Stained Glass Stars – Part 1

So I’ve been thinking about my next stained glass project ever since finishing my spider web last month. However, I haven’t had any time for stained glassing.  Until today!  They let us out of work 3 hours early [woohoo!], and since I’m not traveling for Thanksgiving [thank god] I headed down to my basement workshop the minute I got home.  I already knew what I wanted to make, because I saw it hanging in a window last week while I was out walking:  a glass star cut from one piece of glass.  I figured I could cut it out, foil the outer edges, solder them, attach a loop at the top for hanging, and be done.  But nothing related to DIY is ever as easy as it seems.

I started by unwrapping the colored glass pieces I bought 2 months ago at Shards in Peabody, MA, which included a blue piece, a purple piece, a green piece, and a red piece.  I decided to start with blue.  I sketched a freehand star onto the glass with a sharpie, then tried to cut it:

228a        228b

D’oh!  I tried cutting it again, and the same thing happened.  That’s when I ran upstairs and googled “cutting a star out of glass” and realized it’s not possible.  At least without a laser cutting machine.  You have to cut at least 5 pieces of glass and solder them together.  So I googled “star pattern” and found one I liked.  I loaded it into paint shop and drew cutting lines:

228c2        228d

I cut the pattern into 5 pieces, traced each piece onto the blue glass, and cut them:

228e        228f

I used my glass grinder to smooth down a few rough edges then foiled each piece:

228g        228h

Then it was back down to the basement to solder the star together.  I started with the 5 central seams, flipped it over and did the seams on the back side, then wedged it between the wood and soldered each edge:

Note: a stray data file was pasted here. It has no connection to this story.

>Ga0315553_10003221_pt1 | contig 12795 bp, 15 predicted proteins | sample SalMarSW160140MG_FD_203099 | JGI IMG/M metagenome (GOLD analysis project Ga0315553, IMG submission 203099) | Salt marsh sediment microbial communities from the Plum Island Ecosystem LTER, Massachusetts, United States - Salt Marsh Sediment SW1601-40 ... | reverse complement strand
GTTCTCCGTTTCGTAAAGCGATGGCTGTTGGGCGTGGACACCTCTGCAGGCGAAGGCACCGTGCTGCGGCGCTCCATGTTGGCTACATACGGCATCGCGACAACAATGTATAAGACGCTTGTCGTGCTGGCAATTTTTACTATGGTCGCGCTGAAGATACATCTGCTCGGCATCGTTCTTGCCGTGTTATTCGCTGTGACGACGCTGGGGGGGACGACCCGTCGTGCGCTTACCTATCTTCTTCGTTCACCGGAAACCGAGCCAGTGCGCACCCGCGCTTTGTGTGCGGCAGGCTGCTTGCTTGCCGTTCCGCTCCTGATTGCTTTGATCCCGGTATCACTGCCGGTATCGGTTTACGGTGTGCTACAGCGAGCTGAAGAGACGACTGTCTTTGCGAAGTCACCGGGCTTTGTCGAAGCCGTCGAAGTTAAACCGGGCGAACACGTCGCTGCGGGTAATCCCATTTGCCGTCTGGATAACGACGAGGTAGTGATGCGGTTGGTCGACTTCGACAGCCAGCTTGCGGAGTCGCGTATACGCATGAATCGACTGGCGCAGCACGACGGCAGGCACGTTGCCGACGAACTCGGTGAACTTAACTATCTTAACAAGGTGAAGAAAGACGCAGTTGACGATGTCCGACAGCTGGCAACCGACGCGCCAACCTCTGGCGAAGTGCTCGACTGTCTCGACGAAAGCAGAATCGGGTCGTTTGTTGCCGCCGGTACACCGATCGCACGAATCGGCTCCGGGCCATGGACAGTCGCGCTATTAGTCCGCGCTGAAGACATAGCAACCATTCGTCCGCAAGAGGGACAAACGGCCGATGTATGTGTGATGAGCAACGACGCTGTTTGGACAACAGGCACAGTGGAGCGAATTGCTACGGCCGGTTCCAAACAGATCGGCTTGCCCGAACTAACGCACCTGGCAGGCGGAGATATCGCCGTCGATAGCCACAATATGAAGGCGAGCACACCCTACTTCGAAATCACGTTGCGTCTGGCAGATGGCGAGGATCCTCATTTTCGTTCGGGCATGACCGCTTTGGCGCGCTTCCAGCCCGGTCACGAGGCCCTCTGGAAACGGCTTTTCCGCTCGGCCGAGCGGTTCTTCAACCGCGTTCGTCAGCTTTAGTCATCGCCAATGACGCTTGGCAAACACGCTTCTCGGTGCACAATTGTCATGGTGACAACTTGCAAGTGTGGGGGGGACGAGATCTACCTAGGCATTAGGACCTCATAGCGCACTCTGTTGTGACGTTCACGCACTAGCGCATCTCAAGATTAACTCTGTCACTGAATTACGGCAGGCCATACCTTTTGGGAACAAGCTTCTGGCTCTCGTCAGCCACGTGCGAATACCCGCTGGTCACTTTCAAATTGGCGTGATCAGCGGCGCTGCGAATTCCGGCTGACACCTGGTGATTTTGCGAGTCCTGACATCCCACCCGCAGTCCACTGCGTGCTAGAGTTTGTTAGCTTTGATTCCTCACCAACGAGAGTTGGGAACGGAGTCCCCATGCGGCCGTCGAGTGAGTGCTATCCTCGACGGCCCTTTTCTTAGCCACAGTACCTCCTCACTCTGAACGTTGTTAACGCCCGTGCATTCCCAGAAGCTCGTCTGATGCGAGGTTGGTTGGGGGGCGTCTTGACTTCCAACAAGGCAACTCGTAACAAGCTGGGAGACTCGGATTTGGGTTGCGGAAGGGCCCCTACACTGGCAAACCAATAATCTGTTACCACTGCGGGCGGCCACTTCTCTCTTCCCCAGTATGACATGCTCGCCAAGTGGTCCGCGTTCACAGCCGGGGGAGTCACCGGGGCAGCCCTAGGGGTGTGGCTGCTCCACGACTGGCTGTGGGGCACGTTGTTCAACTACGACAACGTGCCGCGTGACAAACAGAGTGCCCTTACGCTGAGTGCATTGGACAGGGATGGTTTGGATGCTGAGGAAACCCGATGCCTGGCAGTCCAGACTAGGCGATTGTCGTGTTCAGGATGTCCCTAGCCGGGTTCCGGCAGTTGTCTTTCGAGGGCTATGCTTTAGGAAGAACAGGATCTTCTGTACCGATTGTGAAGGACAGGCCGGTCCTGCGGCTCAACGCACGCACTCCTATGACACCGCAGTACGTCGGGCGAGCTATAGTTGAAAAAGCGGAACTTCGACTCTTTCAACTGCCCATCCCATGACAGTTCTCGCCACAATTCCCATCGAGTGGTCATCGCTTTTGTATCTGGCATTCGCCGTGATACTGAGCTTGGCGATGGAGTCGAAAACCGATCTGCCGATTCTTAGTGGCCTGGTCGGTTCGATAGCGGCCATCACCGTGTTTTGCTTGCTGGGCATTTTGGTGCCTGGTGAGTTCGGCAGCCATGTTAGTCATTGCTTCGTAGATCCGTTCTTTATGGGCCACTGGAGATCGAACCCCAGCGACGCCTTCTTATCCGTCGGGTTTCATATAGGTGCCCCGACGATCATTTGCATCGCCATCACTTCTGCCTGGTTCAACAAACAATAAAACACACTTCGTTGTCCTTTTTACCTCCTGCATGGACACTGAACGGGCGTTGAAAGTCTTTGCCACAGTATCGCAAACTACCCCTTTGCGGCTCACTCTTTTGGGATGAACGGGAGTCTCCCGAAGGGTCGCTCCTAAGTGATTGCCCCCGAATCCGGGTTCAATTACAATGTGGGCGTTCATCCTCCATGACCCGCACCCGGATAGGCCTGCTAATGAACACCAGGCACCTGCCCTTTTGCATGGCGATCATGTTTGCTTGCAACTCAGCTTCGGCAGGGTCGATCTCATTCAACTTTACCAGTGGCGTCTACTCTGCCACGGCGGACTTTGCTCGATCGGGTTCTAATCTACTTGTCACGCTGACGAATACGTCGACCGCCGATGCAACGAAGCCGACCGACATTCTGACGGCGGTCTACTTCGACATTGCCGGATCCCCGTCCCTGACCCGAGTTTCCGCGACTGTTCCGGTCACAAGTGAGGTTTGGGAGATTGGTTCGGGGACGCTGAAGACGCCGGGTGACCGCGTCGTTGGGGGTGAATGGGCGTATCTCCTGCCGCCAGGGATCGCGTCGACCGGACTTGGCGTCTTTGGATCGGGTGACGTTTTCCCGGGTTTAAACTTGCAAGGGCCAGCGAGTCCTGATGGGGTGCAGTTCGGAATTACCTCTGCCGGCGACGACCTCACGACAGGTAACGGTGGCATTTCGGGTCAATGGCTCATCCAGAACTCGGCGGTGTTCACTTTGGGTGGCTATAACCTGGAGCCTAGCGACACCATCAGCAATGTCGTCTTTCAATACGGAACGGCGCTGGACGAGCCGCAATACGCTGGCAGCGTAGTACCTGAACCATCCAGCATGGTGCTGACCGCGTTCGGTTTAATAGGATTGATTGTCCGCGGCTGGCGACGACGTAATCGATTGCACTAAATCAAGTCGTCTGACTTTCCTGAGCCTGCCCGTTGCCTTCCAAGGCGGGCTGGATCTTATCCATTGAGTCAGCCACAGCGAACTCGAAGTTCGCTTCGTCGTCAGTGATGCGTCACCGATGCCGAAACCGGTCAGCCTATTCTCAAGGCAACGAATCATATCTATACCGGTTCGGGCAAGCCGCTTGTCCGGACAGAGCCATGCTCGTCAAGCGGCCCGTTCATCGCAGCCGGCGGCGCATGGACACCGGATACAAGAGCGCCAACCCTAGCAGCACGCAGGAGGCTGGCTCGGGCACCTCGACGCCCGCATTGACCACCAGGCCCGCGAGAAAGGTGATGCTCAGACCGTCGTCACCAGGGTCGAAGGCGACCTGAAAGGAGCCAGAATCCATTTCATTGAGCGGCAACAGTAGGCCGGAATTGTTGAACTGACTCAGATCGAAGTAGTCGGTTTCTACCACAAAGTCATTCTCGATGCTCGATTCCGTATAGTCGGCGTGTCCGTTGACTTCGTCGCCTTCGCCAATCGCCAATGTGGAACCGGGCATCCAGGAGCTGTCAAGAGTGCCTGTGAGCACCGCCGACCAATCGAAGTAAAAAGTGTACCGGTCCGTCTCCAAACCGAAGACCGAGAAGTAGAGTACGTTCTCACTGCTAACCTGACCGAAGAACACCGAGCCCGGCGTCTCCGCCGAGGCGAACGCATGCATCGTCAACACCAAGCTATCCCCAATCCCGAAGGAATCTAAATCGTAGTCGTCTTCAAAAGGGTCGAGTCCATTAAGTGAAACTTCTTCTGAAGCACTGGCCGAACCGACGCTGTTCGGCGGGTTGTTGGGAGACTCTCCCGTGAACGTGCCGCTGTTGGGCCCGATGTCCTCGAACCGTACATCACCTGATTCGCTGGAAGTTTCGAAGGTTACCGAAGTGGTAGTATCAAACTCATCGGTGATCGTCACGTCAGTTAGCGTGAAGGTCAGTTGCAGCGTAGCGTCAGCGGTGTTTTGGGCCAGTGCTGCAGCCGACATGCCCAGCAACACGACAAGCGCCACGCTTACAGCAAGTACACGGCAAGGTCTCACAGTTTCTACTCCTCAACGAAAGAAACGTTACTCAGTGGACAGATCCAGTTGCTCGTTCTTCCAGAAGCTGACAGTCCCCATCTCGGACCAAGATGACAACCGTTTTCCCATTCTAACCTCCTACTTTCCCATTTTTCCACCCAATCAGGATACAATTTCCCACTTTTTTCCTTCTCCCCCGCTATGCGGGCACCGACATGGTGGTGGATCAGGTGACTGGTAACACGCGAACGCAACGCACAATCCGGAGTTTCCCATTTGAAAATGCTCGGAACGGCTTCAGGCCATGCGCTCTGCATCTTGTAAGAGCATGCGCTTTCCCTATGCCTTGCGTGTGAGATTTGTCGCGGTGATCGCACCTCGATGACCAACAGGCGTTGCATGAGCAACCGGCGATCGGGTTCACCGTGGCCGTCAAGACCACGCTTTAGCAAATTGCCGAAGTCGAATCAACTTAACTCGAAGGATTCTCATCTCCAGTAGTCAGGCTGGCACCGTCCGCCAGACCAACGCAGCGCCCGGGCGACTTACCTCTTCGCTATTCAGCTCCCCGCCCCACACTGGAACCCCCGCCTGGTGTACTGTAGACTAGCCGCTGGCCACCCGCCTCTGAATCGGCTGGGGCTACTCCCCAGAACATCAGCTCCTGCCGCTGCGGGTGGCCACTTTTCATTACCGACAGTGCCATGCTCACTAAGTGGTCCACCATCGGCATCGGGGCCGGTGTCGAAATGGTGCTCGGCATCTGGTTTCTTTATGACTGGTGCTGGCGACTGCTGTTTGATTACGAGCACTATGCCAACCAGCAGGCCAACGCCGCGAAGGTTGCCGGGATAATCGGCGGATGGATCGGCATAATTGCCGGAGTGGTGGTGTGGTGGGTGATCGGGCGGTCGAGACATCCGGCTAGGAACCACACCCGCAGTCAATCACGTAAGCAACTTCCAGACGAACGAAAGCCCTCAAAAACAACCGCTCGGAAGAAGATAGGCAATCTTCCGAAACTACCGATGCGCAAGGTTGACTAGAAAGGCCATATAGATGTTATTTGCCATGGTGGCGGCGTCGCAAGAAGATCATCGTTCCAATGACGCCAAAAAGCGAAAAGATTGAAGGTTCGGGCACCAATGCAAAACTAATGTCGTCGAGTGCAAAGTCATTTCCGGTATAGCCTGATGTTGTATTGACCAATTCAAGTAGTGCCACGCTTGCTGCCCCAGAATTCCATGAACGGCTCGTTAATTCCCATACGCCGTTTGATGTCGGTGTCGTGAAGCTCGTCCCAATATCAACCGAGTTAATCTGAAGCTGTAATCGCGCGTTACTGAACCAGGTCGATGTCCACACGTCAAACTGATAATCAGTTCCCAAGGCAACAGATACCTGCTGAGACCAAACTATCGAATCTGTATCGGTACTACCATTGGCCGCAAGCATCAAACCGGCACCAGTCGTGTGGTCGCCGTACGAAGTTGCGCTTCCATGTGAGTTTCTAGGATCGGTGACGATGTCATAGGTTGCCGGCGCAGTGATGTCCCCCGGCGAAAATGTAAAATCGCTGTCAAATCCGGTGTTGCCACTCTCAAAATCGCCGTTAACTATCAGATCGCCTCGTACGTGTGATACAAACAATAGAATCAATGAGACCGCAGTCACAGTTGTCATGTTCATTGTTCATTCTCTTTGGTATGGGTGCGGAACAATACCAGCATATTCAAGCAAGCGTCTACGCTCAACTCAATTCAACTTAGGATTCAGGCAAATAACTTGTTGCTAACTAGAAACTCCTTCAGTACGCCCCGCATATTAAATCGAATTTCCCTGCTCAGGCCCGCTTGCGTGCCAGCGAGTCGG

228p

I created a hanging loop for the star out of copper wire & soldered it on top:

228j        228q

Solder is really crazy/cool stuff!  A bunch of it dripped and fell onto my workbench, but it didn’t stick – once it cooled I could pick it up and move it around:

228r        228s

A few drops fell onto the floor and thankfully missed my foot.  I’m guessing that wouldn’t feel very good…

I hung the star in the living room window.  I can’t believe that in just 2½ hours I went from raw glass to finished star!!!

228t        228u

I’ll end this post with some cute pictures of the rats eating whipped cream.  They LOVE whipped cream!

228x        228v

228w

(Visited 689 times, 1 visits today)

8 Comments

  1. I like the way that you hung up your stained glass spider web. This seems like a great way to hang up a project that I am working on right now, so thank you for describing how you did it. Your star is pretty cool, do you have any ideas of good places to buy glass? I have been wanting to find more and cooler color options.

  2. I like this even better than the web. Really love the color. A friend of mine made me a stained glass box with a 3D top of sorts. https://charlieandjo.wordpress.com/2012/05/13/mothers-favorite-flower/ Jo @ Let’s Face the Music

    • Love the box! I will have to attempt something like that someday! I love the color of the star, too. I am hoping to make a few more in different colors.

  3. Be careful that the weight of the spider web does not pull the fpoil away from the glass at the hooks. The star looks awesome. Now make it 3D

  4. Wow Alison, trial and error certainly works – and both your spider web and your star look gorgeous in your windows. Great job!

Leave a Reply